The IPKat notes that, while the IP rights at stake in this case were principally Europe's sui generis database rights, the provisions might equally have repercussions for confidential information. As Richards LJ said at paragraphs 57 and 58:
"Where information is stored in a database, then it is possible in principle for the realisation of the benefits of disclosure of that information to depend entirely on the post-disclosure manipulation of that database. If third parties enjoy relevant database rights which would be infringed by such manipulation of the database, then on Ofcom's case the benefits would have to be excluded from consideration altogether and there would be nothing left in the public interest side of the balance to weigh against the public interest in maintaining the exception. It would follow that there could be no order for disclosure. Yet that outcome would be wholly at odds with the legislative policy. This may be an extreme example (though I suspect that it may become an increasingly real one in practice), but it provides an illustration of why in my view the case put forward by Ofcom cannot be right.

It is also interesting to consider, by way of comparison, the case of confidential information falling within regulation 12(5)(e). In that case the very act of disclosure is likely to destroy the confidentiality of the information and to prevent the bringing of a claim for breach of confidence to prevent or restrict post-disclosure use of the information, so that any benefit arising from such post-disclosure use can unquestionably be taken into account as part of the public interest in favour of disclosure. It would be surprising if the position were fundamentally different in relation to information protected by intellectual property rights within regulation 12(1)(c) just because in their case the rights happen to remain enforceable after the information has been disclosed. Again I do not think that such a difference of outcome can be the legislative intention".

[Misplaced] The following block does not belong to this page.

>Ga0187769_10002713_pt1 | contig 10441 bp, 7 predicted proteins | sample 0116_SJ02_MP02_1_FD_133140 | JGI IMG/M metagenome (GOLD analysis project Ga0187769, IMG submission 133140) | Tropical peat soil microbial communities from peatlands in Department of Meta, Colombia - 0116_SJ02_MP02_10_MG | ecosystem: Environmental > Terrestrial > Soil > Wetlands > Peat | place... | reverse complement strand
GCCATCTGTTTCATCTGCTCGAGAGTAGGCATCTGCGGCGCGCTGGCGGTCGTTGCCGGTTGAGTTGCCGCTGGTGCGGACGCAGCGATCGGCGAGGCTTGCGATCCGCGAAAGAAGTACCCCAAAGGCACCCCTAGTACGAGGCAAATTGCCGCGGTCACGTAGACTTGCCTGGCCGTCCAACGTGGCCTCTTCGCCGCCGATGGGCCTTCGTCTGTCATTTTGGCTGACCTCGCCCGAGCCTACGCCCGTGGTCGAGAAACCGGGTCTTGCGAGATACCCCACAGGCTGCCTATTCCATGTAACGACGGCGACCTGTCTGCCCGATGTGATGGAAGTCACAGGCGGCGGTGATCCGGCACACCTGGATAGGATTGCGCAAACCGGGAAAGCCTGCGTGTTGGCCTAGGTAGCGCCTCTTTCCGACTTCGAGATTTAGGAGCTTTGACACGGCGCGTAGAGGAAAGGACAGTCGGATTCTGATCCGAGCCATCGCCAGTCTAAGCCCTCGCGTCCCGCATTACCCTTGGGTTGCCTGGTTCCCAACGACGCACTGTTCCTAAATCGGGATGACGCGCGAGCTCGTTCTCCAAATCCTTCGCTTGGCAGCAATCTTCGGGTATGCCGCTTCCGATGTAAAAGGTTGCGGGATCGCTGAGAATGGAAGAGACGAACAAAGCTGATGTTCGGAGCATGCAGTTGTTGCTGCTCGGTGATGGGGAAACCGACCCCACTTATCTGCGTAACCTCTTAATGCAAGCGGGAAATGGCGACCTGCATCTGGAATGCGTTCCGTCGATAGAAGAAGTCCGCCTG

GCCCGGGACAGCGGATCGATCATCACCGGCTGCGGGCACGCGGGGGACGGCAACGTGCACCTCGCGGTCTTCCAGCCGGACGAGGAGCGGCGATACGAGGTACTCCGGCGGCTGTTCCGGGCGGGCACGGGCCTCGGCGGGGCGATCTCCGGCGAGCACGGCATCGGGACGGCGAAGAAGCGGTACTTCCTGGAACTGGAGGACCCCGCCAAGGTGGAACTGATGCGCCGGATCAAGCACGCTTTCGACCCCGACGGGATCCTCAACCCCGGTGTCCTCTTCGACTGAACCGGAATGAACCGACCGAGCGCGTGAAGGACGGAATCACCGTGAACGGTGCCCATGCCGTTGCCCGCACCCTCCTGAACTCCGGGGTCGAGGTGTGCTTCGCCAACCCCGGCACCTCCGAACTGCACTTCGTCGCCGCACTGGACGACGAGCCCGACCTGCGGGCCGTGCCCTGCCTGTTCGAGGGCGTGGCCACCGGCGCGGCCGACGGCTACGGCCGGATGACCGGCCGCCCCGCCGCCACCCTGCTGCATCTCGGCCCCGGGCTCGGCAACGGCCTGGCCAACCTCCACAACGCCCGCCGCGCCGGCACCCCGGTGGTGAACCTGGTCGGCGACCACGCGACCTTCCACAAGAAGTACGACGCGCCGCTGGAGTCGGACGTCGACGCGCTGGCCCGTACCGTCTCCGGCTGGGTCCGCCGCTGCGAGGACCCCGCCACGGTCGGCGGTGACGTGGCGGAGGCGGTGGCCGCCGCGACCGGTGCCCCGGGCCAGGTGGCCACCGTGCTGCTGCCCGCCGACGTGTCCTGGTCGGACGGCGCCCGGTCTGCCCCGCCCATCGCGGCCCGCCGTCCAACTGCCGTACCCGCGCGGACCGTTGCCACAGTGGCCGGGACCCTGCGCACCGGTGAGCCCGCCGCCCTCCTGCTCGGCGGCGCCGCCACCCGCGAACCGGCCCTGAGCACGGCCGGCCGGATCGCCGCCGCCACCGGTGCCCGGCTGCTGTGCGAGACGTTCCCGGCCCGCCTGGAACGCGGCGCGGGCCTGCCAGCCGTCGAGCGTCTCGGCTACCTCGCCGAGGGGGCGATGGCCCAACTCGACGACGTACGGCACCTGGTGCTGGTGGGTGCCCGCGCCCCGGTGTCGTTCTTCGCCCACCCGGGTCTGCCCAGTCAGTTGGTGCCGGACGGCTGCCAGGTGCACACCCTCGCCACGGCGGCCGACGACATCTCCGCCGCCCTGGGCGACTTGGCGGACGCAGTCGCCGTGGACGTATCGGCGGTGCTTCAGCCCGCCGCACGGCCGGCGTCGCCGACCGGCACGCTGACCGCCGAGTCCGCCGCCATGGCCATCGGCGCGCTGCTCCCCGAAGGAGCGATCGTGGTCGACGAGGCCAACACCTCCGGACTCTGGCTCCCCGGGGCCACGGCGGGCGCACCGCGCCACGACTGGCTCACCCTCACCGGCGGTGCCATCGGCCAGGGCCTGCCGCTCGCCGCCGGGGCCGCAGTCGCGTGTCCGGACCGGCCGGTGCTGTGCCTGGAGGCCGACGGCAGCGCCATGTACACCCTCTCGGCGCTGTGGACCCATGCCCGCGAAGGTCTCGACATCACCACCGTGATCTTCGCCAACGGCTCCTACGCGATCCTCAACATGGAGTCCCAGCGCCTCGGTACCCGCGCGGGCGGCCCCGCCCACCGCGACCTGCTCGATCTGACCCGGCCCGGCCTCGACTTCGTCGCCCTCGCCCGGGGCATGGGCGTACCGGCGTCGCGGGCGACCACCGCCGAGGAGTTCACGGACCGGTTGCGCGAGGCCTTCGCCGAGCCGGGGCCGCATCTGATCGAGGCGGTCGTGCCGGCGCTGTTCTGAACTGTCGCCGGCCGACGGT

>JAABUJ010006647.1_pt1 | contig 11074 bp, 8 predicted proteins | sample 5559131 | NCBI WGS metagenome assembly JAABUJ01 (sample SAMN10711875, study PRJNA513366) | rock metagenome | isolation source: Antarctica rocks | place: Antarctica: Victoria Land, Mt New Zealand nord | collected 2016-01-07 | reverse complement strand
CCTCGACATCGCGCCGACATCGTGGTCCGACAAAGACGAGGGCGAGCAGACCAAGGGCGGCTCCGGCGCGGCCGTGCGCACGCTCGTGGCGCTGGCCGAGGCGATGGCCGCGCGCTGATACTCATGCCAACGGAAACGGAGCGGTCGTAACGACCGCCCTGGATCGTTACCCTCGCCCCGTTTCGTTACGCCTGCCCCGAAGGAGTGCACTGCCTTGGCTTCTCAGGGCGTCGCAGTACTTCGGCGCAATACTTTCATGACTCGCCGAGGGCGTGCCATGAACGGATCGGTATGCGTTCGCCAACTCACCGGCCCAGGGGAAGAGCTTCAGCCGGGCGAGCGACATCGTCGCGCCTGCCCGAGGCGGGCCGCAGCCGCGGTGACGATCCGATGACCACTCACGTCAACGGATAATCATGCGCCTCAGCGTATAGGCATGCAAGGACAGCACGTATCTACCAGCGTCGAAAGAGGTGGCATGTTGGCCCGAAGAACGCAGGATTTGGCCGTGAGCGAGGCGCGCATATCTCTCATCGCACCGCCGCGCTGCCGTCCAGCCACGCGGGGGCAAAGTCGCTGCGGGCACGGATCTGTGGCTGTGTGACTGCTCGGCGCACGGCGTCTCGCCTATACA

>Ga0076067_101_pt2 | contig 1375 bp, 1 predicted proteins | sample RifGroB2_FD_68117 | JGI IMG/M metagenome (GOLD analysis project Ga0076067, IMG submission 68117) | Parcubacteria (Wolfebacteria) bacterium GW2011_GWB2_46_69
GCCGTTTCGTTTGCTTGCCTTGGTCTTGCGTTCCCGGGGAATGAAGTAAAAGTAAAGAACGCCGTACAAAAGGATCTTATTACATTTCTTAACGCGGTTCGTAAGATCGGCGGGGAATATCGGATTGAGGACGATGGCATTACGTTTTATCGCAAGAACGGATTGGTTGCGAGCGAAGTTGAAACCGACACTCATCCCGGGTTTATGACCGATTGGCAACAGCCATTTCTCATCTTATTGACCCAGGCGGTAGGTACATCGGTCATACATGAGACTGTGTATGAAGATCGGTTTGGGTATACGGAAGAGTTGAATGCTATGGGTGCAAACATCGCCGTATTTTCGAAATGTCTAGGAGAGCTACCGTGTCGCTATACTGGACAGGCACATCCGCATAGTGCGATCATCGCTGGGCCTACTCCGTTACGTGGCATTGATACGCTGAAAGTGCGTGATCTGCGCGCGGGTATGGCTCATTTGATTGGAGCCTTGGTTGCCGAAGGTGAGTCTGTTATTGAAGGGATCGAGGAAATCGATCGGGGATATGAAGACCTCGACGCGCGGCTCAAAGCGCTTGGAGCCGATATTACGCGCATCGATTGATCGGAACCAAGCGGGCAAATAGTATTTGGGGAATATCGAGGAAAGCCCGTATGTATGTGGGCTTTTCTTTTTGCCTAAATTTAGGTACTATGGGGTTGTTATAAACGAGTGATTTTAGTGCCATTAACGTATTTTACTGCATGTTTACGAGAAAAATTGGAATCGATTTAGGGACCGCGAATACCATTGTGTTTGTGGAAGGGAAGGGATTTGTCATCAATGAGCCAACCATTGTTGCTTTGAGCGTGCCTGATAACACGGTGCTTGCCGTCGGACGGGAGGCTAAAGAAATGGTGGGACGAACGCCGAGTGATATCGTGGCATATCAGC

Merpel adds: have I missed anything, or has this dispute rumbled on for all this time and risen all the way to the Court of Appeal without anyone spotting it? 

Mobile phones and health: the World Health Organization's view here
IP rights in the Court of Appeal, but not as we know them ... IP rights in the Court of Appeal, but not as we know them ... Reviewed by Jeremy on Sunday, February 22, 2009 Rating: 5

1 comment:

  1. Off topic, I know, but another way of looking at this case is to collect it together with the Office of Government Commerce attempts to suppress publication of "gateway" reviews(project management analyses) http://www.theregister.co.uk/2009/02/20/information_tribunal_id_gateway_reports/

    The underlying argumentation in both cases appears to be similar with a preference for lack of transparency, whatever the issue.

    Of further concern, whereas Jarndyce v Jarndyce consumed private money, this is essentially Govt v Govt with the taxpayer picking up the tab.